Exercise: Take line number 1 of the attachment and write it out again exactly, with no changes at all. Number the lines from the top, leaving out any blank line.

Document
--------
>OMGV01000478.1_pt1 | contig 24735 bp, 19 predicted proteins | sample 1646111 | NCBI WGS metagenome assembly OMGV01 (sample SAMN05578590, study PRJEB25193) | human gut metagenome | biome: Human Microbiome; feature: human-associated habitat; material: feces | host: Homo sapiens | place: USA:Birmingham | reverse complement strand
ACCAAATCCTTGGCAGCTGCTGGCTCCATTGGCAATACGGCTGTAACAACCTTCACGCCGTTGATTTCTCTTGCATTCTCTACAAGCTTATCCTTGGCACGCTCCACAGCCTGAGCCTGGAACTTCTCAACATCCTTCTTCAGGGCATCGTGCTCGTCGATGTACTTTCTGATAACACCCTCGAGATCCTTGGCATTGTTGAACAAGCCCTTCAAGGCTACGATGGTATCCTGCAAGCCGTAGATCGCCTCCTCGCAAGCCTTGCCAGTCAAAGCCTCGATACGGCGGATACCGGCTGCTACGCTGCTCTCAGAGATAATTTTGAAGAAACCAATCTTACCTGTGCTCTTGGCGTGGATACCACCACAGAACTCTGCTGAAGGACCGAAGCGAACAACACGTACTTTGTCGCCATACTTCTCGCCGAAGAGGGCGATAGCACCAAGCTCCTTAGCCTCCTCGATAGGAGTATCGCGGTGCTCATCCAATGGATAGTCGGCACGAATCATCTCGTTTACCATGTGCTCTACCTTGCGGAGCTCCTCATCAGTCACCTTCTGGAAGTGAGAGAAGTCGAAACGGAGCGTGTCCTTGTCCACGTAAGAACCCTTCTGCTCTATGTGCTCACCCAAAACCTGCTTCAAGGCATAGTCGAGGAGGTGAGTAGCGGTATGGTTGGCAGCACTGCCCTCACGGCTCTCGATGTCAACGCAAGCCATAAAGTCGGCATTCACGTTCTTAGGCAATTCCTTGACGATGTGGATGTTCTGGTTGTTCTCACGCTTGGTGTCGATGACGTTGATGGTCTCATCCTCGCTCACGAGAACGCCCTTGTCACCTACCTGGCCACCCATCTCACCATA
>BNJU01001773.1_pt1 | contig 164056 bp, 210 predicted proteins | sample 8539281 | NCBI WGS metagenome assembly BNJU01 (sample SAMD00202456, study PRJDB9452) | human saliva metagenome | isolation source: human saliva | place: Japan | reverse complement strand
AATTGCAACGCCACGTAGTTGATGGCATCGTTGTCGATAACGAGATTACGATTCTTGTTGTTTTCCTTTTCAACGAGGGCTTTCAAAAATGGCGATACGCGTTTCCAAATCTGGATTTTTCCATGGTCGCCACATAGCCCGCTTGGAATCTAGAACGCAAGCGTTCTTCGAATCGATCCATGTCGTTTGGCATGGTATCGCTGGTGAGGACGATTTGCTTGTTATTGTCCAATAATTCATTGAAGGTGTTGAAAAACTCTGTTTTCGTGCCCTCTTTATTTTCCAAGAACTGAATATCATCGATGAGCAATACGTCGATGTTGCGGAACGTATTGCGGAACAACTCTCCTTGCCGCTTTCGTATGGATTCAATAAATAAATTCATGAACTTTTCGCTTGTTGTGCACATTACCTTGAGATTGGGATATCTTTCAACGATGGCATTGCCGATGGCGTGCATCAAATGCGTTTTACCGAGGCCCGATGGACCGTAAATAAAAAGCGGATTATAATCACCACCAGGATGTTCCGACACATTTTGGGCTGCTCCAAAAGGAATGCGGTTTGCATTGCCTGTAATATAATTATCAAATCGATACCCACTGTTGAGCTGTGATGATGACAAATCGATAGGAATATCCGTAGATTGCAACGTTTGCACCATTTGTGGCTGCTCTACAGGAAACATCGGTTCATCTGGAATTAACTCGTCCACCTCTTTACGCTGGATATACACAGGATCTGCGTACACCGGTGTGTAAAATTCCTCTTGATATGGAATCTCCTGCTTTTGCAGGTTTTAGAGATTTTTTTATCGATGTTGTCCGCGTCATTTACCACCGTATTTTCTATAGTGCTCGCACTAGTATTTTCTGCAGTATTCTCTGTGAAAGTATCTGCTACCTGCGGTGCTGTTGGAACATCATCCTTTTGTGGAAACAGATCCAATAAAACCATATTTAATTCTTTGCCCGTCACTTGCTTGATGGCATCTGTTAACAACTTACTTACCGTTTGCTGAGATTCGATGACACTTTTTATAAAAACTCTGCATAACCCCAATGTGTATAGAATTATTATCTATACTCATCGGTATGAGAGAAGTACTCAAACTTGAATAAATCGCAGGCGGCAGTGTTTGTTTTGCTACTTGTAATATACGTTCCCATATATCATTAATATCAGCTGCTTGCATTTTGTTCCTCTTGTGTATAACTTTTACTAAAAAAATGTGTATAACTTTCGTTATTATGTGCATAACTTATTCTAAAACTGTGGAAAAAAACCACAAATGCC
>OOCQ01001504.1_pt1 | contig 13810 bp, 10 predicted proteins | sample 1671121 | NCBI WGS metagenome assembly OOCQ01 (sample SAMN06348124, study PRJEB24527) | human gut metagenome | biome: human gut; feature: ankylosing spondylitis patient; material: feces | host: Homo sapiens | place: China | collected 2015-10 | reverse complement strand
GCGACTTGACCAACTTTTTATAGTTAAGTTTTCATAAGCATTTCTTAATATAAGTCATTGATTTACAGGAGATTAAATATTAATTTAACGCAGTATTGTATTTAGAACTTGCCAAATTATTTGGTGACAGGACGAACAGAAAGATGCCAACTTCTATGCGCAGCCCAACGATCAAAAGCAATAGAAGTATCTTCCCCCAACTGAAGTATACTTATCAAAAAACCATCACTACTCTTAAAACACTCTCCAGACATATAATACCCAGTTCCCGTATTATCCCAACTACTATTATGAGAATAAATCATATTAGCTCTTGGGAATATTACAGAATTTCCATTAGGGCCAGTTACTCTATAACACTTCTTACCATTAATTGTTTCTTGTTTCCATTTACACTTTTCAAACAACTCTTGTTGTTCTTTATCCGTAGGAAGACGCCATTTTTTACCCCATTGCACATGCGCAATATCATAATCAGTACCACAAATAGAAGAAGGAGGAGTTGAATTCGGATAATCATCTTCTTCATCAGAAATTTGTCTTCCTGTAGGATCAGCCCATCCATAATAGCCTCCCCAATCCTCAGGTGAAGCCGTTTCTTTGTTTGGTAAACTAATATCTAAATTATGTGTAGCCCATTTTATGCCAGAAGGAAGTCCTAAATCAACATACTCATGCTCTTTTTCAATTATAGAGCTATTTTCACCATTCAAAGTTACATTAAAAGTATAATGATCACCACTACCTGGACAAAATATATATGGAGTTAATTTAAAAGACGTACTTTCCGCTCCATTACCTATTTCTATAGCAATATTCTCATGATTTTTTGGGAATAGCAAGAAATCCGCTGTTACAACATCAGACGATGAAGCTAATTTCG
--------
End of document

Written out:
>OMGV01000478.1_pt1 | contig 24735 bp, 19 predicted proteins | sample 1646111 | NCBI WGS metagenome assembly OMGV01 (sample SAMN05578590, study PRJEB25193) | human gut metagenome | biome: Human Microbiome; feature: human-associated habitat; material: feces | host: Homo sapiens | place: USA:Birmingham | reverse complement strand